A Tennessee man has had it up to “here” with cavernous holes in the roads of his city.
“Here” is a knee-deep opening in the middle of the street.
Traynor Jennings took to TikTok to shed light on the pothole in Memphis and tacked on a call to action for the city to fix the roads.
@traynorjennings City of Memphis, these holes are dangerous! #roads #memphis #taxes ♬ original sound - traynorjennings
Jennings’ video, featuring him in a hole on Waring Road, has racked up millions of views on social media.
“Hey city of Memphis, there are holes like this everywhere,” he says in his video posted the last week of May. “We’re in the middle of the road.”
Jennings first noticed the giant hole on a walk with his wife and called the local citizen service complaint hotline, but days later, nothing had changed, he told WREG. That’s when he recorded the video, which resonated with other pothole ridden-communities across the country.
After sharing the video, the hole Jennings had put on display for the internet was covered up with a metal plate and blocked off by the city.
Apparently, a city council member took notice of Jennings’ video and arranged for the hole to be covered, according to WREG.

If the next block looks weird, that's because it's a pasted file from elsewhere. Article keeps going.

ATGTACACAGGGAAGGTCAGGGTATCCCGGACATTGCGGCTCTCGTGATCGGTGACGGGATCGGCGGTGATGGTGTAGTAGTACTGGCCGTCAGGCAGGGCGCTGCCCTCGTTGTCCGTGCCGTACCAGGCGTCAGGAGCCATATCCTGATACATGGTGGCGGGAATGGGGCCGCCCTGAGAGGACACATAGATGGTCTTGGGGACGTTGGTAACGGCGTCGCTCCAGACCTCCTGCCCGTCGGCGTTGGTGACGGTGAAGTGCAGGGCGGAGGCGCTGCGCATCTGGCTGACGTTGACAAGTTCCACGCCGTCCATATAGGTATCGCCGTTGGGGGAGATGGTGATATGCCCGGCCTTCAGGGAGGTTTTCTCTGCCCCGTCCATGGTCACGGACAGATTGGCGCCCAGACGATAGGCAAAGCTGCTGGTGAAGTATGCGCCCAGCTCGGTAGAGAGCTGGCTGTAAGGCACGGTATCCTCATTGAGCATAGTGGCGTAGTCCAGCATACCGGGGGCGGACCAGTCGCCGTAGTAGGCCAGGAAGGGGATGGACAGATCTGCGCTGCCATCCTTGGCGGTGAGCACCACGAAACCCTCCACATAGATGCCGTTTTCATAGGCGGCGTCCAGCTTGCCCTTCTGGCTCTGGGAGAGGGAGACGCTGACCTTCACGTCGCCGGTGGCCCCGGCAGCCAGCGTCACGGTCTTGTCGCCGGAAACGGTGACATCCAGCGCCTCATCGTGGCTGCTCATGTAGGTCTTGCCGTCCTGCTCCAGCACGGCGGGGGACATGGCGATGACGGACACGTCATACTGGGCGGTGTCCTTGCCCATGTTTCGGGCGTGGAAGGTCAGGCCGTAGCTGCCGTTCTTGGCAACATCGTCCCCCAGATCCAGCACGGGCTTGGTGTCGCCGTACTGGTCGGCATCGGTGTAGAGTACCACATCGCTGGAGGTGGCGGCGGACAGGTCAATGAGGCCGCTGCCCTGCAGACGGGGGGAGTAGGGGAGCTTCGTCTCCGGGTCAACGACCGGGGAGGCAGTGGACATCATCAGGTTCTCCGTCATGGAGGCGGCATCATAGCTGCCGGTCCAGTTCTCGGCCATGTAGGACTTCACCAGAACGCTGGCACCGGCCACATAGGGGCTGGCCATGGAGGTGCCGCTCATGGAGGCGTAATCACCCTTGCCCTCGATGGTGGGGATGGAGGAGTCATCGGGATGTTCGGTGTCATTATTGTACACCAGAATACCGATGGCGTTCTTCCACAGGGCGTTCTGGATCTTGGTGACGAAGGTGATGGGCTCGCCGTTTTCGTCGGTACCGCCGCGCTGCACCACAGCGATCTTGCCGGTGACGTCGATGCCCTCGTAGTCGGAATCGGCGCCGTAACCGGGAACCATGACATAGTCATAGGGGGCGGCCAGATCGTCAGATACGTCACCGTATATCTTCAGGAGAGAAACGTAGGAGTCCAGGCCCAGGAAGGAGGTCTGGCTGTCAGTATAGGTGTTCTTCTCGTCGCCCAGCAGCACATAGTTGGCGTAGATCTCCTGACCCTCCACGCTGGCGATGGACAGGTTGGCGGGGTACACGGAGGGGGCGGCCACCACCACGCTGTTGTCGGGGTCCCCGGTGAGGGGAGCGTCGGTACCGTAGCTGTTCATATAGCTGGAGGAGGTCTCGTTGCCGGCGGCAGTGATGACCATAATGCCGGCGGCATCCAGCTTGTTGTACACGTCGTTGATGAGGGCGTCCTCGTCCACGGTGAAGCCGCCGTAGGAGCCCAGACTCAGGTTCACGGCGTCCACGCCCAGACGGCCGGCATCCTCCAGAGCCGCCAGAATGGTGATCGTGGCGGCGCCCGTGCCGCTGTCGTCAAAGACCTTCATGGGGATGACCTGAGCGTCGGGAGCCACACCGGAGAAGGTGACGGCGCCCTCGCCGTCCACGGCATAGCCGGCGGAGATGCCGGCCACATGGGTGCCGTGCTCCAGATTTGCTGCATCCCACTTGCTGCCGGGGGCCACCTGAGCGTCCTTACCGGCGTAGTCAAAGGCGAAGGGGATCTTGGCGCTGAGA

The City of Memphis responded to Jennings’ video in a Facebook post, saying the opening was not a pothole, but rather a cavity caused by an underwater pipeline.
“When this situation was brought to our attention, public works immediately covered the hole with a metal plate. Before the road can be repaired, the underground problem must be fixed,” the city said. “On average, potholes that are reported to 311 are filled within two days. So far this year, we’ve filled 29,000 potholes.”
The city called Jennings’ actions “unwise” and originally claimed that Jennings removed a plate to stand in the hole, a comment that was later deleted.
Be it a pothole or a cavity, the support from TikTok motivated Jennings to start a second account bringing awareness to damaged roads in Memphis and beyond, named “potholeking.”
According to pothole.info — an organization bringing awareness to pothole issues in the United States — one-third of about 33,000 traffic fatalities each year involve poor road conditions.
“It’s not about just hurting your tire, I mean, imagine a biker going over that hole. A kid could fall in there, right? They’re not safe,” he told WREG. “If me going out and standing in holes brings change to getting them fixed quicker, I’ll do that,” Jennings said.